There are many possibilities for how lawmakers might tackle next year's budget, Senate President Karen Spilka said, but the pandemic's shocks to state revenues may mean the idea of passing one-month budgets while a full spending plan is developed would need to look different than it has in the past.
The economic turmoil created by the COVID-19 crisis began as Beacon Hill's budget season approached — typically, the House passes its budget in April and the Senate in May. The final budget is due by July 1, the first day of the new fiscal year, though lawmakers have often negotiated beyond that deadline and passed "one-twelfth" budgets that allocate enough money for a month of operations, based on the previous year's spending.
With the normal timeline thrown off course and the pandemic's full economic impact not yet quantified, it's still unclear when the Legislature will take up the fiscal 2021 budget or what its bottom line will be.
The set of emergency rules the House adopted this week gave the House Ways and Means Committee until July 1 to report out its version of the budget, and S&P Global Ratings said in a recent bulletin that it expects Massachusetts to adopt a fiscal 2021 budget this summer.
"We need to have some budget in some form by July 1, and there's a lot of different possibilities," Spilka told the News Service Thursday.
"We could do short-term and longer-term. We could break it up," she said. "Generally in the past when we have done a one-twelfth budget for the month of July in the next year, we use the prior year's budget, which I do not believe we can do because the 2020 budget revenue will be bigger than the 2021. Hopefully, we can work very closely with the House and the administration and be on the same page and just really roll up our sleeves and get something done for the Commonwealth."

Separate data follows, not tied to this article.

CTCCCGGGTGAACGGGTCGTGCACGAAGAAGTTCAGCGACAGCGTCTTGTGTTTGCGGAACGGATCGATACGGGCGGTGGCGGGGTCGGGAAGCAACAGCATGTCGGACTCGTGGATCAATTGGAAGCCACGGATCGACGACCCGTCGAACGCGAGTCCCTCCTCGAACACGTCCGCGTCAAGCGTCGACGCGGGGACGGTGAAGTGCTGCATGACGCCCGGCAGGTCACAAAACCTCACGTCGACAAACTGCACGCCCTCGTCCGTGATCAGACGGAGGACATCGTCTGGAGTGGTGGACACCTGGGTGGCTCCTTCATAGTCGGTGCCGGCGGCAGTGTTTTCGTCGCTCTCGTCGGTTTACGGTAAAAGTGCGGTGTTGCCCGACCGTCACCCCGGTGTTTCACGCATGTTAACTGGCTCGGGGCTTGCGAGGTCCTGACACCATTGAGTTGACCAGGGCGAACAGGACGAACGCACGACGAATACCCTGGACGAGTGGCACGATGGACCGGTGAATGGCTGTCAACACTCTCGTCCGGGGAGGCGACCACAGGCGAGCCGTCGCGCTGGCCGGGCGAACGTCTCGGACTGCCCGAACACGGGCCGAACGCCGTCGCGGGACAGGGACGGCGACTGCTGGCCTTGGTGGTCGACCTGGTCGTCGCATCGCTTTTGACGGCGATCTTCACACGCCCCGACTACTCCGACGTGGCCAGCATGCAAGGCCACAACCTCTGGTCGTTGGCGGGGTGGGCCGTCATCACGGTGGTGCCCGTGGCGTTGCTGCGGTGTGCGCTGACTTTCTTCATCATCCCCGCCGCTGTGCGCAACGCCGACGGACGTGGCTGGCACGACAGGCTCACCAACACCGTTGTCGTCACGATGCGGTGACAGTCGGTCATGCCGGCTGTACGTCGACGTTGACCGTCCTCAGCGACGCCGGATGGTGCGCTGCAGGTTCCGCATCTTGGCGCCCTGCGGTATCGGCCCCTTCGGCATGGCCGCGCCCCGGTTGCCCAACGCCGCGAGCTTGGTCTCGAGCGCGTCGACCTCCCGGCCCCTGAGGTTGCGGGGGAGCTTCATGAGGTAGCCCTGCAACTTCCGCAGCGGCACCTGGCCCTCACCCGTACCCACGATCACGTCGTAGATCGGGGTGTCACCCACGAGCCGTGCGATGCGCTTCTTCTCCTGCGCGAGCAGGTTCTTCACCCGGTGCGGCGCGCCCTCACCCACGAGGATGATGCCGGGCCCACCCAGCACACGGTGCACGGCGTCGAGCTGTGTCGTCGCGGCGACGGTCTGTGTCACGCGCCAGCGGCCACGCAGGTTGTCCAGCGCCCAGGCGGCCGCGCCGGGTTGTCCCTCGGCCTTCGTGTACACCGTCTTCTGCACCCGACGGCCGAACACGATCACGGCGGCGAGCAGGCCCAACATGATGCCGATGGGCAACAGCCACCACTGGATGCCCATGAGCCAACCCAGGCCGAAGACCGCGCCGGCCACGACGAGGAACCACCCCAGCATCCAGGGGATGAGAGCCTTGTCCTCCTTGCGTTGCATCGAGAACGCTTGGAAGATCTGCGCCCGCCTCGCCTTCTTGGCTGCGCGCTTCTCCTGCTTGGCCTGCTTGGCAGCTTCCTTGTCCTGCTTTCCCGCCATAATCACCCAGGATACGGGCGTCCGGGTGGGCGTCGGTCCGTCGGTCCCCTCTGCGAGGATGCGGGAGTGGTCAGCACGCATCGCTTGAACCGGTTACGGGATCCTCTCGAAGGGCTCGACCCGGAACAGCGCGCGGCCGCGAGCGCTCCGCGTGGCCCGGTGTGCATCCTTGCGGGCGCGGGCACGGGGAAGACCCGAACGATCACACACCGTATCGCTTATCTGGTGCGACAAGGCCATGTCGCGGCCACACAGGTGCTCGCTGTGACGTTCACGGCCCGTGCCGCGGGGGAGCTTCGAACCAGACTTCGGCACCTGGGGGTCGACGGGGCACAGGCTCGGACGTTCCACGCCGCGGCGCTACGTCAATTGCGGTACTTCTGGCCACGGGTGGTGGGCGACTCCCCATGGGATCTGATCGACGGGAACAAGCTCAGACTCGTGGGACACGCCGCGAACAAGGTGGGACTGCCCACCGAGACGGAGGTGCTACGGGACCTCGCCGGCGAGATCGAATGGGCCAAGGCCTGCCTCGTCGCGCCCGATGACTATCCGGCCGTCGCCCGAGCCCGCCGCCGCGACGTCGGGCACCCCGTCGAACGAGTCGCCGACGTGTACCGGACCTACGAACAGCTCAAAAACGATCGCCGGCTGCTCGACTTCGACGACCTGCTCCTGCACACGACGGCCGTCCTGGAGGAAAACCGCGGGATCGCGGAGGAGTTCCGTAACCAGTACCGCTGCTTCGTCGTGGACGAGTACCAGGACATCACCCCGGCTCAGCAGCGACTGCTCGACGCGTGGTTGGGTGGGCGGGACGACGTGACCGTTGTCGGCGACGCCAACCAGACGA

Tax collections last month fell by more than $2.3 billion compared to April 2019, partially driven by state officials' decision in late March to push the April 15 income tax filing deadline back three months. Economic experts who testified at a recent hearing projected that next year's tax collections could land $4 billion to $6 billion below initial estimates.
The lack of clarity around a state budget plan creates uncertainty for anyone who relies on spending in the more than $43 billion budget and means local aid levels, a major source of revenue for municipal government, remain unknown for the municipal officials who usually craft their city and town budgets in the spring.
Spilka, who in the past has served as chairwoman of the Senate Ways and Means Committee and as an Ashland School Committee member, said she spoke to the Natick and Ashland school committees and select boards in her district this week. She said she's "been very honest with them in saying that it may not be pretty, but this is the situation we're in" and sharing economic projections.
"I have shared with them that, especially coming from a municipal school committee background, I understand that cities and towns need to plan their budget, they need to set their tax rates, they need something definite at some point in the near future, and we are sensitive to that," she said. "The Ways and Means chairs and secretary of [Administration and Finance] are working on this."
Last month, the Legislature passed and Gov. Charlie Baker signed a bill that eases some of the deadlines and scheduling requirements municipalities face and allows cities and towns to tap into their free cash, or remaining fiscal 2020 reserves, for fiscal 2021 budgets without having to go through the usual state approval process.
The Senate on Monday passed another bill (S 2680) intended to give municipal governments added flexibility, and Spilka said it primarily addresses town meetings and vendor services.
"Hopefully that will go through soon because there's lots of towns that want to hold a town meeting with a reduced quorum or figure out how to hold it virtually," she said.